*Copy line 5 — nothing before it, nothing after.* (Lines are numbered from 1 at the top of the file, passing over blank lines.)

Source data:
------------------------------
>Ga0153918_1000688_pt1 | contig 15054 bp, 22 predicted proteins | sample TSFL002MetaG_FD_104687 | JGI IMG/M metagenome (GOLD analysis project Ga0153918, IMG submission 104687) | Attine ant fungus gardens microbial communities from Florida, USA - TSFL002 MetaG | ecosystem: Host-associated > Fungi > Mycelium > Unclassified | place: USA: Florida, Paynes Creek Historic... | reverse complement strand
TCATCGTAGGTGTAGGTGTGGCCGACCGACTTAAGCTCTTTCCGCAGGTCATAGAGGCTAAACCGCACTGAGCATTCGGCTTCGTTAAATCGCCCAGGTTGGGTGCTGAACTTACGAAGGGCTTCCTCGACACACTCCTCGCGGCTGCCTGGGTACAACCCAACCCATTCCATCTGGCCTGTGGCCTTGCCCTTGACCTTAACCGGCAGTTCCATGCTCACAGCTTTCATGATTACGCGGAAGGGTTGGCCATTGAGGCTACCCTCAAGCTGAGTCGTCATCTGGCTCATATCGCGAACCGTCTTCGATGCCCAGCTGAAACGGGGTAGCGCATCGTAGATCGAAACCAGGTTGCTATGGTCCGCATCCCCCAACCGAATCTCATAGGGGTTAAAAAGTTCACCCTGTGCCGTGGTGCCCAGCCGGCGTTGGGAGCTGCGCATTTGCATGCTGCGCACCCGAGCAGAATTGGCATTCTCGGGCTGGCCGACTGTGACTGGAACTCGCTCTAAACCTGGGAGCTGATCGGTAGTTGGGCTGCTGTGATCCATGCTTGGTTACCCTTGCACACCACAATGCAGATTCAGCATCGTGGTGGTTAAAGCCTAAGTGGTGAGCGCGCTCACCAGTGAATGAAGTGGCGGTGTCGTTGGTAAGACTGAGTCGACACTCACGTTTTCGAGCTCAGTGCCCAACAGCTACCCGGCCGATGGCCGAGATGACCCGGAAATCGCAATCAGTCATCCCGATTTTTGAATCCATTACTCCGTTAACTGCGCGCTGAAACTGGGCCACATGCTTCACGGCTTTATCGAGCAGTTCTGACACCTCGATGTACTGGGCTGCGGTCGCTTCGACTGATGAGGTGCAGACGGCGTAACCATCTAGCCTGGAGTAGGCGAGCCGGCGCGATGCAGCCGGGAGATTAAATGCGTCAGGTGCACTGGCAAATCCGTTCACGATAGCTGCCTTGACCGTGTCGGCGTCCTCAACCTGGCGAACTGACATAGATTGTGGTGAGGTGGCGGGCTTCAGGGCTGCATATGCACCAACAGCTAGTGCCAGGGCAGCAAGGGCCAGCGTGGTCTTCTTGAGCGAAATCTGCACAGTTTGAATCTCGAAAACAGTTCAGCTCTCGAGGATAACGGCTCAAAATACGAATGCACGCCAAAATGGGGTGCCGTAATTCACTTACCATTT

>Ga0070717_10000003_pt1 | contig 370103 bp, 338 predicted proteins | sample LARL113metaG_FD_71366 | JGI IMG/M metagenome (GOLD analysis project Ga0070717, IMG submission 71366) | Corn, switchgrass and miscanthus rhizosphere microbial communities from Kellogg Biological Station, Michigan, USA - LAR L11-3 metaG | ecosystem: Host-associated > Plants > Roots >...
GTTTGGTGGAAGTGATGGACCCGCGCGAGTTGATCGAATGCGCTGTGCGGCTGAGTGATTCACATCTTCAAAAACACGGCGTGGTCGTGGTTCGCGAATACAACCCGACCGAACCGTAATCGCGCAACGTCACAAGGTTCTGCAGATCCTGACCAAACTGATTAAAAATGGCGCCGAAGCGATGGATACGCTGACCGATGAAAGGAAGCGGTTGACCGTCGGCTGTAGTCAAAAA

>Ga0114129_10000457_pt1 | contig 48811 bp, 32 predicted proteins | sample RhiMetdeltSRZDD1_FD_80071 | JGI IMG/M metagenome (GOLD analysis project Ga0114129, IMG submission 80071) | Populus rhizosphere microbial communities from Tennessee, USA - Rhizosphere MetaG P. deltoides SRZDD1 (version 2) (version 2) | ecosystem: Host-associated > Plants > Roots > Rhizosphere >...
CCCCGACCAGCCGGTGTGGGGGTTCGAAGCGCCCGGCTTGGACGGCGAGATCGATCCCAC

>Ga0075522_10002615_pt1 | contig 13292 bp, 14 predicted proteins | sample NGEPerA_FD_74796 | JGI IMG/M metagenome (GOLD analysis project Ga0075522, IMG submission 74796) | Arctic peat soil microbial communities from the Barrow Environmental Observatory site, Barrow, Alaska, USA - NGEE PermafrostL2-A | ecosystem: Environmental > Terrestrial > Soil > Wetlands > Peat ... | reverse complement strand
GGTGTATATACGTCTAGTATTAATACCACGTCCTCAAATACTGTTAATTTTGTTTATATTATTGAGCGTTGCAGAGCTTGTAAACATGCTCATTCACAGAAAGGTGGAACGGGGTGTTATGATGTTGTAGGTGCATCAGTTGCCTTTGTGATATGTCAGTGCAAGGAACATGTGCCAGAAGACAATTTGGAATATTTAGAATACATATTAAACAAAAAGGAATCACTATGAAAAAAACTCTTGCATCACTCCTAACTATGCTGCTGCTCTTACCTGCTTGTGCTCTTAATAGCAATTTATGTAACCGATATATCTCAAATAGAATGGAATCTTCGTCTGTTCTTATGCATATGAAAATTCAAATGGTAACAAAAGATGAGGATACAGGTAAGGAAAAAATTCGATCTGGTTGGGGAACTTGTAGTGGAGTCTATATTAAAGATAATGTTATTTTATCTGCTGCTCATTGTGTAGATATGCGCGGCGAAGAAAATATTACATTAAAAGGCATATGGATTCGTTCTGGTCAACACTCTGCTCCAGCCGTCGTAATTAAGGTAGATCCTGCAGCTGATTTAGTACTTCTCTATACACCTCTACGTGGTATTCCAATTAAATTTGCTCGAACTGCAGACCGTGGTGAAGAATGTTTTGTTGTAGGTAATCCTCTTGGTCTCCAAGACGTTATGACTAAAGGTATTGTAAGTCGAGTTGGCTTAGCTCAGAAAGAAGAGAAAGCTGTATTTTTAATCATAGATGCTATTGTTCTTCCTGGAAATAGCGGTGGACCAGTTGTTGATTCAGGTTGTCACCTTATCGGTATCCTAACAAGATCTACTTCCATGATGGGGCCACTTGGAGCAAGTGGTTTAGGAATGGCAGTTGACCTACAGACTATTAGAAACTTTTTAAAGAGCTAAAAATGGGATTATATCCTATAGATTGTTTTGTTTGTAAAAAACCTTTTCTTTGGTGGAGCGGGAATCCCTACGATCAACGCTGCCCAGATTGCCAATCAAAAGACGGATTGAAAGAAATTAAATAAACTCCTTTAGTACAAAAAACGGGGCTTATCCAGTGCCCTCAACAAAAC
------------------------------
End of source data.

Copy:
>Ga0114129_10000457_pt1 | contig 48811 bp, 32 predicted proteins | sample RhiMetdeltSRZDD1_FD_80071 | JGI IMG/M metagenome (GOLD analysis project Ga0114129, IMG submission 80071) | Populus rhizosphere microbial communities from Tennessee, USA - Rhizosphere MetaG P. deltoides SRZDD1 (version 2) (version 2) | ecosystem: Host-associated > Plants > Roots > Rhizosphere >...